Second, let us review the aggressive sales tactics problem. This directly relates to profits. Because shareholders want money, advisors are instructed to bring students in and sell them on the service the school is providing. While the school does have guidelines, they are by no means stringent. People who have the resources to attend the school can likely meet these requirements. In addition, the push to get students has opened the door to serious issues about the caliber of the students entering the school. Like it or not UoP, the caliber of students who leave your school is direct reflection on the type of school you are. These problems have thus far not been addressed, so they continue to compound. Like any public business, when problems are not addressed, revenues decline and shareholders get upset. It is likely that only when shareholders demand a change will UoP address these critical issues.

The student typically provides technology in most of these schools. UoP does have an excellent online library system that makes it conducive to sound research principles. The online environment such as news boards and lecture delivery has improved significantly, but additions are necessary to help improve the learning environment.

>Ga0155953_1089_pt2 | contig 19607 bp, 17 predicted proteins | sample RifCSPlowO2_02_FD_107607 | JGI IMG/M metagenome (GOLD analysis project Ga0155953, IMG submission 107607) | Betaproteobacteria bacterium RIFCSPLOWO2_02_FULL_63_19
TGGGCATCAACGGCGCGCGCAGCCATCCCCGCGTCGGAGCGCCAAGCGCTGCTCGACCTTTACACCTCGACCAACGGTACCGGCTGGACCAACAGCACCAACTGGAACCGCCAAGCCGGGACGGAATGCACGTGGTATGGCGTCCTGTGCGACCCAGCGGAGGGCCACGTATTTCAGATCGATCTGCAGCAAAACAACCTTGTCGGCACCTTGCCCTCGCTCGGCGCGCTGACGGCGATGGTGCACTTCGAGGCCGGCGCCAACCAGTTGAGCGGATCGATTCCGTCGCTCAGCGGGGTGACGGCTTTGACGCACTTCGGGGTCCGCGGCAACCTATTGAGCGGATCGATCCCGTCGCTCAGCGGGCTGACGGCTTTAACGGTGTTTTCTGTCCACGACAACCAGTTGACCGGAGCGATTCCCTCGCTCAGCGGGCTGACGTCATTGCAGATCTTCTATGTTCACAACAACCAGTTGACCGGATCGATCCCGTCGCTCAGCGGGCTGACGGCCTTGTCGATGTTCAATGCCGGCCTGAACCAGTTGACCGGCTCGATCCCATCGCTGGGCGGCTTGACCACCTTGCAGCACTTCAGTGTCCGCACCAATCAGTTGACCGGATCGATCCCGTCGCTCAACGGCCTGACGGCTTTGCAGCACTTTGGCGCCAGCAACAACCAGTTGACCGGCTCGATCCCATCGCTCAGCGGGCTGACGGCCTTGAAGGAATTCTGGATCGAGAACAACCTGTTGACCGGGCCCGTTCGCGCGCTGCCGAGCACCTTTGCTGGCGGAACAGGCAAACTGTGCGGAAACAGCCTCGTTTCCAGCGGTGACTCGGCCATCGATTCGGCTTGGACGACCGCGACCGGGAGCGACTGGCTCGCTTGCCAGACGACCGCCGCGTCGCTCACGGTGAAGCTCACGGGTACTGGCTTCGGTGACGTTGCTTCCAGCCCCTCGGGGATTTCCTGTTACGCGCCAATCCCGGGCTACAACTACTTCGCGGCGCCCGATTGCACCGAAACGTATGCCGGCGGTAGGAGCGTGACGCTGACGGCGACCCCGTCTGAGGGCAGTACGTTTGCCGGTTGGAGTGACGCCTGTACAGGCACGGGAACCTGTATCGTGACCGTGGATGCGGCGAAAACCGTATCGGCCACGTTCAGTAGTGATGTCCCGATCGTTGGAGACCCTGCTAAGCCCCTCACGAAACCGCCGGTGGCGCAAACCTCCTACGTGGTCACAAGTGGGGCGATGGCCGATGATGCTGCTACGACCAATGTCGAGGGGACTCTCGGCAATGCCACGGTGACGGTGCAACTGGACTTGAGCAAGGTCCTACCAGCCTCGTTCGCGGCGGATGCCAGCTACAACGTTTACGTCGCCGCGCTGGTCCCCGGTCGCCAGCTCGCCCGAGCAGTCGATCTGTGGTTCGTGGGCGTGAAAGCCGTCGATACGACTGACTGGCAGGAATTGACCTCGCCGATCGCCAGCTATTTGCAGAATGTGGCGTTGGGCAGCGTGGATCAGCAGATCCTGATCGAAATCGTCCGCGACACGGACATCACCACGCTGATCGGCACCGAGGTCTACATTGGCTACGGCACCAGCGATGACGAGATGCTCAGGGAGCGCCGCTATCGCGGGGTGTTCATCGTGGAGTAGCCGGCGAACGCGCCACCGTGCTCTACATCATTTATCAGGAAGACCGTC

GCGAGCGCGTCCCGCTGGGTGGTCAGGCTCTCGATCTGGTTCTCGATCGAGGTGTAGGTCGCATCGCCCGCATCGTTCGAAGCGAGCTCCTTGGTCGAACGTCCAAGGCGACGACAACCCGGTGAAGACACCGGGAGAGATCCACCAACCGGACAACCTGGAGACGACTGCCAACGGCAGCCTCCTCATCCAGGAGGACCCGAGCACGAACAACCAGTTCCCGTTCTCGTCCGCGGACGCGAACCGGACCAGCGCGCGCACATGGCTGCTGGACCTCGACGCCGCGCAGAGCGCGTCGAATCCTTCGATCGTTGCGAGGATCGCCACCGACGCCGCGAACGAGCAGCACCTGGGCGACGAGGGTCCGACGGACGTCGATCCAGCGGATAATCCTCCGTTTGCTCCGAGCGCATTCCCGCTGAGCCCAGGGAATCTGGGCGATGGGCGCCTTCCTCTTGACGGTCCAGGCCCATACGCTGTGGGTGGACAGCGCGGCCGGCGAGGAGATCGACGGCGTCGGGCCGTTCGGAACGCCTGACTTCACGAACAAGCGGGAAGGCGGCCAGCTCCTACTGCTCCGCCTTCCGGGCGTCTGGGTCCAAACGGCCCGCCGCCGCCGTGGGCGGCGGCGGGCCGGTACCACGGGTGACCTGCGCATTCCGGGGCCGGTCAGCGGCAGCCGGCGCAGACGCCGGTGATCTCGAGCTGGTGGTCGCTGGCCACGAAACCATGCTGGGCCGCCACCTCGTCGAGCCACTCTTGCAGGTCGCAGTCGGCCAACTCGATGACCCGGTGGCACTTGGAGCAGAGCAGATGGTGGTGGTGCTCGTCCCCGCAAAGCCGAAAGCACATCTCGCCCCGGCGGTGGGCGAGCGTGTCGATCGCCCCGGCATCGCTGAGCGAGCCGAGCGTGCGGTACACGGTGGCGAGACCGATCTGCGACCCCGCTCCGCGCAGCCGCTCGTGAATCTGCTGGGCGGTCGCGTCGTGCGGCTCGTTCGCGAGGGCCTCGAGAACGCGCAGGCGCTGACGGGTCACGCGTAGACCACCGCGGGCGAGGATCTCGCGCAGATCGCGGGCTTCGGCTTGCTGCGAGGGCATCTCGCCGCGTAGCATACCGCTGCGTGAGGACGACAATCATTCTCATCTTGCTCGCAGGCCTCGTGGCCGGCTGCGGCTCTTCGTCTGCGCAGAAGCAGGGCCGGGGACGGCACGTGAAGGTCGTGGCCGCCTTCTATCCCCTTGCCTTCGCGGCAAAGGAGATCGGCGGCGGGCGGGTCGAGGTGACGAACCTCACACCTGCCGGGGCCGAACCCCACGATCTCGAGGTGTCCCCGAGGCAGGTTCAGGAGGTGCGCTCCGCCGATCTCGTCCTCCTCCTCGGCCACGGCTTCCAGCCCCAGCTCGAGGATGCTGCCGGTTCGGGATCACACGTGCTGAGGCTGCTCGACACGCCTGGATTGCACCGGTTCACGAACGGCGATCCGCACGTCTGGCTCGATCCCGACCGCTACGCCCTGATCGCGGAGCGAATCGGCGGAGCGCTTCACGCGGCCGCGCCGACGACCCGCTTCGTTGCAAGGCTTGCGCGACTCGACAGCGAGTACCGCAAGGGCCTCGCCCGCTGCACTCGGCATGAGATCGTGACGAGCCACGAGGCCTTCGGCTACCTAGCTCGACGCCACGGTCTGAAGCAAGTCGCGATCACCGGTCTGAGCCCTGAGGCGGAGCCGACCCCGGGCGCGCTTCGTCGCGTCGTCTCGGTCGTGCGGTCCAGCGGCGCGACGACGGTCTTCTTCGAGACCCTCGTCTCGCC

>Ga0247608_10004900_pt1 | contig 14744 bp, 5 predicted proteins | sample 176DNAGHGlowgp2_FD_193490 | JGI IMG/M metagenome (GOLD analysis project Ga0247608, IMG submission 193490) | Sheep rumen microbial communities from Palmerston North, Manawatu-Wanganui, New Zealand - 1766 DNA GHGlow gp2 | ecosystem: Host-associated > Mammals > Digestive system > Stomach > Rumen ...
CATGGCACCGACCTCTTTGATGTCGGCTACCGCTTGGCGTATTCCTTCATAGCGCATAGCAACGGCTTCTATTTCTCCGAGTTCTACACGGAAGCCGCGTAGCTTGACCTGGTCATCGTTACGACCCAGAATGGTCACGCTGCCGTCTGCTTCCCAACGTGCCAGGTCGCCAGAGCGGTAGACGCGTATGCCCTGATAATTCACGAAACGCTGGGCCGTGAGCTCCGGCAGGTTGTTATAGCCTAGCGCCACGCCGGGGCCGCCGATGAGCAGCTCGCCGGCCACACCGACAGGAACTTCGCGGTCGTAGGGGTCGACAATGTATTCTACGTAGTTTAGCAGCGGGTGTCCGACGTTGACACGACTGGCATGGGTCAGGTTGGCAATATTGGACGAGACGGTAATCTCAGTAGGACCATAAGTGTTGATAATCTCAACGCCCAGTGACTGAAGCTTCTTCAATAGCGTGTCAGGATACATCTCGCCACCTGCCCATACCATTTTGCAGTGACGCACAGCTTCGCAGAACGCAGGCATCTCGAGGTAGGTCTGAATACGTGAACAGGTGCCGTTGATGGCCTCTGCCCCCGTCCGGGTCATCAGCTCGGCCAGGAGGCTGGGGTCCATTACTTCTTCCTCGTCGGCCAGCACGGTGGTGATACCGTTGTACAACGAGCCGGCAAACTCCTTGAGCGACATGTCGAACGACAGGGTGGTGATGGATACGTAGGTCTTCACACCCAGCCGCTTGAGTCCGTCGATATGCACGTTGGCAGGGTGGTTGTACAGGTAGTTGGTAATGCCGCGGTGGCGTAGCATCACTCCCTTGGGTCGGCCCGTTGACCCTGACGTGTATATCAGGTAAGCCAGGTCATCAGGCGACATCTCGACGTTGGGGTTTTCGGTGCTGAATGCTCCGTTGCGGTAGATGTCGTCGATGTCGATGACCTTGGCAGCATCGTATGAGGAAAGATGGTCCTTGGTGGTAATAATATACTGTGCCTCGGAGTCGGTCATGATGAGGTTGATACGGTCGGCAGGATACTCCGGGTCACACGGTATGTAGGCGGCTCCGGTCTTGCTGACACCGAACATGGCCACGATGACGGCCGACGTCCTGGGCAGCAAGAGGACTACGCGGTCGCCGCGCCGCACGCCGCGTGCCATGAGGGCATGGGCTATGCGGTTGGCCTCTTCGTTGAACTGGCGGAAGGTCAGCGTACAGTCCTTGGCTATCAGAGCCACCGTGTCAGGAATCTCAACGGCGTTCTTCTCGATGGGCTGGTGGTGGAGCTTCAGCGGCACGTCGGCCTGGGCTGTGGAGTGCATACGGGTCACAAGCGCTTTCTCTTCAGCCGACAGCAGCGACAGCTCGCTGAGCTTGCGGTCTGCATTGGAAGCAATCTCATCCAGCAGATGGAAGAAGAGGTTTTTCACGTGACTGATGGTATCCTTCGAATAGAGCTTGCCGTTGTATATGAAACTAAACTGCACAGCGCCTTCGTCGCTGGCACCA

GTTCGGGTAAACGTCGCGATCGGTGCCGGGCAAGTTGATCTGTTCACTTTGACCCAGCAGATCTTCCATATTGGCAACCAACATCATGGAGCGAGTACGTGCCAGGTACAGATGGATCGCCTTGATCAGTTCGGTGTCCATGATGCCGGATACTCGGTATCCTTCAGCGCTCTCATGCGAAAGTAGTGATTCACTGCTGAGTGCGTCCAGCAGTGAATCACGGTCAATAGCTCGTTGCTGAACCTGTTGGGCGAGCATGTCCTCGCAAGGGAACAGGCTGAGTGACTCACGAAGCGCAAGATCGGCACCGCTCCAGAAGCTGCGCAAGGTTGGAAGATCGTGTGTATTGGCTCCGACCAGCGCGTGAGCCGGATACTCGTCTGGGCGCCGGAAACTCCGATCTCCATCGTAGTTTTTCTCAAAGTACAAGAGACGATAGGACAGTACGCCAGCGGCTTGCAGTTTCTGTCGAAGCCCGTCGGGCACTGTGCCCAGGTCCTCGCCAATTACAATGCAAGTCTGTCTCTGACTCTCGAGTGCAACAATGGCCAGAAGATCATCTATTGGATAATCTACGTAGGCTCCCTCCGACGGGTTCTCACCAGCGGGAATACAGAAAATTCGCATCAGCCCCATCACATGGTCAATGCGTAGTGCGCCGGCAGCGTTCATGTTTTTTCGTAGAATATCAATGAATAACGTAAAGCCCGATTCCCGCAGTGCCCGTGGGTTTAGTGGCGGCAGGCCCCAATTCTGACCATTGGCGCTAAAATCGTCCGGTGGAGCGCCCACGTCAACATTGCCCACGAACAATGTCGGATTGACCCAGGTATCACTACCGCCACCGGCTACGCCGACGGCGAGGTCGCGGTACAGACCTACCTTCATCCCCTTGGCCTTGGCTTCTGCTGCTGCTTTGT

The instructors are not like a typical academic college. Most of these instructors are "life experience" teachers with perhaps a couple years of teaching experience, often all online. This does not make these teachers bad, but it does veer away from what most people expect from a teacher considering a true generation of virtual learners in still about 10 years away. The good and bad teacher ratio from my experience was not far off from that of my campus experience.

UoP is clearly not alone, as many of you know. Notre Dame offers an MBA online, UMASS offers degrees online, Stanford offer's CEU's online, Harvard launched an exploratory committee, and UCLA, University of Wisconsin, several colleges in Florida also offer degrees online. ALL of these colleges are brick and mortar colleges and would anyone question at MBA from Notre Dame, online or not? These schools take the adult learner seriously and realize that the customer base is transforming from the typical 18 - 25 year old to include the working adult. While these schools have a reputation, it also helps validate the delivery method that is the Internet.